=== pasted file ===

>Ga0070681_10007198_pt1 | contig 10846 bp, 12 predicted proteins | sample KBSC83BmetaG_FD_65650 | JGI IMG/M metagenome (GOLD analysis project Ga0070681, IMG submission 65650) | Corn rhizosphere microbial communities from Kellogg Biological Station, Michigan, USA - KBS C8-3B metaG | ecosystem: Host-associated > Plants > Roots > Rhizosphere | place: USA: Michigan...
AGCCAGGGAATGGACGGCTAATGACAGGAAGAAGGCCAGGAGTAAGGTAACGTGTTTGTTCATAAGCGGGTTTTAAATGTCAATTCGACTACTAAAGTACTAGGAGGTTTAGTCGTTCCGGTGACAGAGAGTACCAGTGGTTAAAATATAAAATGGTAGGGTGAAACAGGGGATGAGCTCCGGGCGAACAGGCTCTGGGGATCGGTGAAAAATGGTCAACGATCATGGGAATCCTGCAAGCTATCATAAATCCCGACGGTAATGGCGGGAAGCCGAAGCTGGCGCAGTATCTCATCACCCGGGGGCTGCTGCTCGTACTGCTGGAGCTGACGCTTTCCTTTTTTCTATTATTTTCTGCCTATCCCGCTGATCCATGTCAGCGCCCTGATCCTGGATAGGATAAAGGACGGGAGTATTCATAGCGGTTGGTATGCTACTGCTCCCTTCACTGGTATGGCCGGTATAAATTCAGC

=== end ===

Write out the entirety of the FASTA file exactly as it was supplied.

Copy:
>Ga0070681_10007198_pt1 | contig 10846 bp, 12 predicted proteins | sample KBSC83BmetaG_FD_65650 | JGI IMG/M metagenome (GOLD analysis project Ga0070681, IMG submission 65650) | Corn rhizosphere microbial communities from Kellogg Biological Station, Michigan, USA - KBS C8-3B metaG | ecosystem: Host-associated > Plants > Roots > Rhizosphere | place: USA: Michigan...
AGCCAGGGAATGGACGGCTAATGACAGGAAGAAGGCCAGGAGTAAGGTAACGTGTTTGTTCATAAGCGGGTTTTAAATGTCAATTCGACTACTAAAGTACTAGGAGGTTTAGTCGTTCCGGTGACAGAGAGTACCAGTGGTTAAAATATAAAATGGTAGGGTGAAACAGGGGATGAGCTCCGGGCGAACAGGCTCTGGGGATCGGTGAAAAATGGTCAACGATCATGGGAATCCTGCAAGCTATCATAAATCCCGACGGTAATGGCGGGAAGCCGAAGCTGGCGCAGTATCTCATCACCCGGGGGCTGCTGCTCGTACTGCTGGAGCTGACGCTTTCCTTTTTTCTATTATTTTCTGCCTATCCCGCTGATCCATGTCAGCGCCCTGATCCTGGATAGGATAAAGGACGGGAGTATTCATAGCGGTTGGTATGCTACTGCTCCCTTCACTGGTATGGCCGGTATAAATTCAGC